We talked to several former Amazon Associates today, most of whom said the program made them only small amounts of money. However, they still seemed a bit bewildered at the speed of the decision to terminate the Amazon Associate program in California.
Take the case of Dave Rhodes, a 52-year-old, part-time event worker at USF. He operates a blog, The Rhodester Chronicles, and has been running small ads from Amazon, advertising products he chose himself, such as Amazon's Kindle. "I liked to get people reading," says Rhodes. "I wanted to get more Kindles into people's hands."
For every person who bought a Kindle via Rhodes' Web site, he would get 6 percent of the sale price. For a big-ticket item like a Kindle, that puts $8 in his pocket. For smaller items, it could amount to only pennies. "It was pizza money," says Rhodes. "A few $20 bills here and there."
Still, Rhodes was shocked at how quickly Amazon terminated their agreement. He received an e-mail warning him that the Associate program could end at 8:28 p.m. Wednesday. By 9:44 p.m., he got his notice of termination.
Mary, a 59-year-old Internet affiliate publisher who didn't want to use her last name, says the new law has devastated her business. While the revenue wasn't large -- she says she brought in $10,000 last year -- it helped her and her husband make ends meet.
While talking on the phone, Mary watched as several other online merchants cancelled their affiliate marketing contracts with her. "Amazon is just one. There's Overstock, and Zappos, and Shopbop." Mary estimates that in one day, 25 merchants have terminated their agreements with her. "I'm going to see 10 to 15 percent of what I made last year now," she says with a sigh. "If I'm lucky."
California, she thinks, is making a mistake. "I don't believe California is going to see the results they think they're going to, because rather than increasing tax they're decreasing revenue. If you cut out the ability to make the revenue, there won't be anything to tax."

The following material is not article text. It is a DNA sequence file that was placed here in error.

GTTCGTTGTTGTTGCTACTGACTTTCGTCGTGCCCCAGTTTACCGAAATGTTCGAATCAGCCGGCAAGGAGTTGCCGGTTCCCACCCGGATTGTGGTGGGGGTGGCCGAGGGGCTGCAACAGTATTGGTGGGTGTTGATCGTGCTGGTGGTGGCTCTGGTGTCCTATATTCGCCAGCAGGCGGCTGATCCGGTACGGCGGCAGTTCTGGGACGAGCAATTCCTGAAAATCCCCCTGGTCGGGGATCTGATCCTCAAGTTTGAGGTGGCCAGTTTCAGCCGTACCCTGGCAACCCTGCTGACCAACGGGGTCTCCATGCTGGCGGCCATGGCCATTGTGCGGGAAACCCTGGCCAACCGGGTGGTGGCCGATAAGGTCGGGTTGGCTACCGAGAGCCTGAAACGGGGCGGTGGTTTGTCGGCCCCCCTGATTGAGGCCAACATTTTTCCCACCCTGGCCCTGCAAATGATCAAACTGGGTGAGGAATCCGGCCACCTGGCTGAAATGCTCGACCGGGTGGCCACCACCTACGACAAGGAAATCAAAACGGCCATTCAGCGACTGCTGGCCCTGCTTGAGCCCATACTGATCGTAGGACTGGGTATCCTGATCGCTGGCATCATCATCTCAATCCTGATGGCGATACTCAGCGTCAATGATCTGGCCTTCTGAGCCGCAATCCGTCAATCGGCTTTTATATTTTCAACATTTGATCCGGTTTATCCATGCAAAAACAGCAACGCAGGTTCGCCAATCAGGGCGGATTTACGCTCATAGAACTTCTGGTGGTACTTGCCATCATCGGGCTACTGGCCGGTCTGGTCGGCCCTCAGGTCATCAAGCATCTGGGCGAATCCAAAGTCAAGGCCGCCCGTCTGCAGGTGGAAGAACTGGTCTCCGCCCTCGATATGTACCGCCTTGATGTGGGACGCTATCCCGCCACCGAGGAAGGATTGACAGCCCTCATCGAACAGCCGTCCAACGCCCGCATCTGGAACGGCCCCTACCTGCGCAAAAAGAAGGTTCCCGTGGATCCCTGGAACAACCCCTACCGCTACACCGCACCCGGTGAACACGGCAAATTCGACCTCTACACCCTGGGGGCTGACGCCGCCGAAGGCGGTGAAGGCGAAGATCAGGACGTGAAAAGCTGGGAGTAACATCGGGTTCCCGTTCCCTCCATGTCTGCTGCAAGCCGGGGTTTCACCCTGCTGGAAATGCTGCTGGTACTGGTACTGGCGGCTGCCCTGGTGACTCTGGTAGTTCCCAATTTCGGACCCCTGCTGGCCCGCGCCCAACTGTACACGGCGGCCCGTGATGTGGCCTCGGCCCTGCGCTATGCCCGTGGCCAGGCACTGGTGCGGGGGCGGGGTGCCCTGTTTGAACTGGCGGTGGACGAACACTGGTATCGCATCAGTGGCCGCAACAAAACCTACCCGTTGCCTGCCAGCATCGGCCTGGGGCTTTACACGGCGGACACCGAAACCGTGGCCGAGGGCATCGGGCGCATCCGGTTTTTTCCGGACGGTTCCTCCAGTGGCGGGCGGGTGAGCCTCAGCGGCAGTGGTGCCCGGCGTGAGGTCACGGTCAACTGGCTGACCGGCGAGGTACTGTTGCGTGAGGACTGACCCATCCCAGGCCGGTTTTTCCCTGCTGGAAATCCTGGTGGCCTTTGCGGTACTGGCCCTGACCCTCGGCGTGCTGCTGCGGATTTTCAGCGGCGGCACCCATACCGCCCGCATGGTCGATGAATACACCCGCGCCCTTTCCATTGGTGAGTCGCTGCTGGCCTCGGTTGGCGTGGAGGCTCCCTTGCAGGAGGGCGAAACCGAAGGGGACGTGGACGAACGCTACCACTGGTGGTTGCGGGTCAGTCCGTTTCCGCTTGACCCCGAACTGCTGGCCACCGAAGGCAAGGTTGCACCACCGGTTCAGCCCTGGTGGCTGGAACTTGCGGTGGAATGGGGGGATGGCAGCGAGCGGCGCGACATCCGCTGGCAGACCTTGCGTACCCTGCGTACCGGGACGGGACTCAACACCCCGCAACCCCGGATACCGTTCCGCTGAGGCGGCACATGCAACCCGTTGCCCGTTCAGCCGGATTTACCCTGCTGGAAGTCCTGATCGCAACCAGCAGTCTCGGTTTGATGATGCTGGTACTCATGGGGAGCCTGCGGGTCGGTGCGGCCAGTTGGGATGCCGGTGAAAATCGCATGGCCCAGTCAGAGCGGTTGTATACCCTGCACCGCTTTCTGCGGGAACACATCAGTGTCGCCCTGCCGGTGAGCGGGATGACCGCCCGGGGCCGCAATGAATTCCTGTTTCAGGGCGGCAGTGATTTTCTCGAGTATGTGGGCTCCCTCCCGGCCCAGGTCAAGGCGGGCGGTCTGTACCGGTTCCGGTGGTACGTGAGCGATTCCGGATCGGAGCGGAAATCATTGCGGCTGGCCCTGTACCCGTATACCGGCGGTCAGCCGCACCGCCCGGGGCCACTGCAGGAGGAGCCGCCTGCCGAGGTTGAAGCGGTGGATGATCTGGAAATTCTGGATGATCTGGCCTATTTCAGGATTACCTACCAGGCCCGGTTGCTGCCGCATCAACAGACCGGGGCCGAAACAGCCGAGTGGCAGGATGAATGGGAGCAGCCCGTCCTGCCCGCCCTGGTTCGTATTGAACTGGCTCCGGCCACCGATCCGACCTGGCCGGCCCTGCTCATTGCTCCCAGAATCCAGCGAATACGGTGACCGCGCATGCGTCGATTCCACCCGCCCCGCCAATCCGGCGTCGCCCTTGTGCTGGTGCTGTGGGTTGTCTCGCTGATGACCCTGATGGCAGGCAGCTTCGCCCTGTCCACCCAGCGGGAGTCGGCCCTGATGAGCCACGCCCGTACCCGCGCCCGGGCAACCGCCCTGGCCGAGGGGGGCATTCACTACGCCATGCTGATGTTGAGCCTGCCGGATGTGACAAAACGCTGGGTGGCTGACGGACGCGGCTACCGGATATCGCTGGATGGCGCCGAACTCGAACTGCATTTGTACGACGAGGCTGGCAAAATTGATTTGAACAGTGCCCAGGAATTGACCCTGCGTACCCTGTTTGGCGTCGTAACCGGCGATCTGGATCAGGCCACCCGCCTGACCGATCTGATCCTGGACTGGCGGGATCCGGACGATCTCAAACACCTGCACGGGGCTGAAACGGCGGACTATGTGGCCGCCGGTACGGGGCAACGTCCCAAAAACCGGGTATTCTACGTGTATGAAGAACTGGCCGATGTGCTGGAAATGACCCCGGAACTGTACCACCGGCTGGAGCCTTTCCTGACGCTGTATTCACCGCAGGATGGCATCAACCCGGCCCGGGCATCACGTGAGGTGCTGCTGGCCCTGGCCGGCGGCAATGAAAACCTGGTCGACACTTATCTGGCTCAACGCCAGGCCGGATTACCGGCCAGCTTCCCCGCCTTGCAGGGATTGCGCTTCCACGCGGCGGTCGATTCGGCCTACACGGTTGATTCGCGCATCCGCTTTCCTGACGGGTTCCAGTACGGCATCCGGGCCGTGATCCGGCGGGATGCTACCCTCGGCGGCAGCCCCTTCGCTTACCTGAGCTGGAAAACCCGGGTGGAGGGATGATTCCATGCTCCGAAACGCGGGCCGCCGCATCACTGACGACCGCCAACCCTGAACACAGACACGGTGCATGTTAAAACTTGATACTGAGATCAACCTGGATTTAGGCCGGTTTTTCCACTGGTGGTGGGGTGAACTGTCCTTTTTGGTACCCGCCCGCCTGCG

Bob Morse, a 59-year-old web developer from Eureka, says he never made much from his Amazon Associate links. Still, he, too, was taken aback by how quickly Amazon severed his agreement. "Two days ago I got an initial e-mail saying this was going to happen. The next day I got a letter saying, 'They passed the law. Goodbye!'"
Morse says he understands the business reasoning behind Amazon's decision, but "it's pretty bad to cut off 10,000 associate members with so little notice. It was just abrupt and there's no recourse whatsoever. It seems kind of odd."
Oliver Roup, CEO of Viglink, which helps publishers establish affiliate marketing programs, says he's not surprised by Amazon's decision. "Amazon made it clear what they were going to do, and they did it," says Roup.
Roup is familiar with imbroglios like this one. Viglink formerly kept one of its headquarters in Chicago. However, Illinois recently passed a law similar to the California measure, and Viglink relocated from Chicago to Indiana while also establishing a new office in San Francisco.
Roup says that while he has no plans to move out of California, it's a short-sighted decision by the California state government to attempt to tax online retail sales. Other states that have passed similar measures, Roup says, have all failed to collect any income or sales tax from Amazon.
California, he says, is overstepping its regulatory bounds. "Only the federal government has the right to tax interstate commerce," he says.
Meanwhile, on forums dedicated to Internet affiliate marketing, California-based web publishers who relied on Amazon's revenue are trading advice on how to set up LLCs in states such as Nevada and New Mexico. Writes one user:
Here's the deal for all of you California (and other affiliates that Amazon dumped).
You do not have to change your ISP or your bank account. Just because your original bank account is in California (for example), does not mean you live there. You can move across the country and still keep the bank account you opened in California.
Get the Las Vegas address and then act as if you live there -- especially if you don't work for an outside employer.
Change your Amazon address. They only go by what's in your profile. If they send you mail, Maillink will forward the mail to wherever you happened to be.
It seems for some online publishers, it might be time to get out of the Golden State.Follow us on Twitter at @TheSnitchSF and @SFWeekly.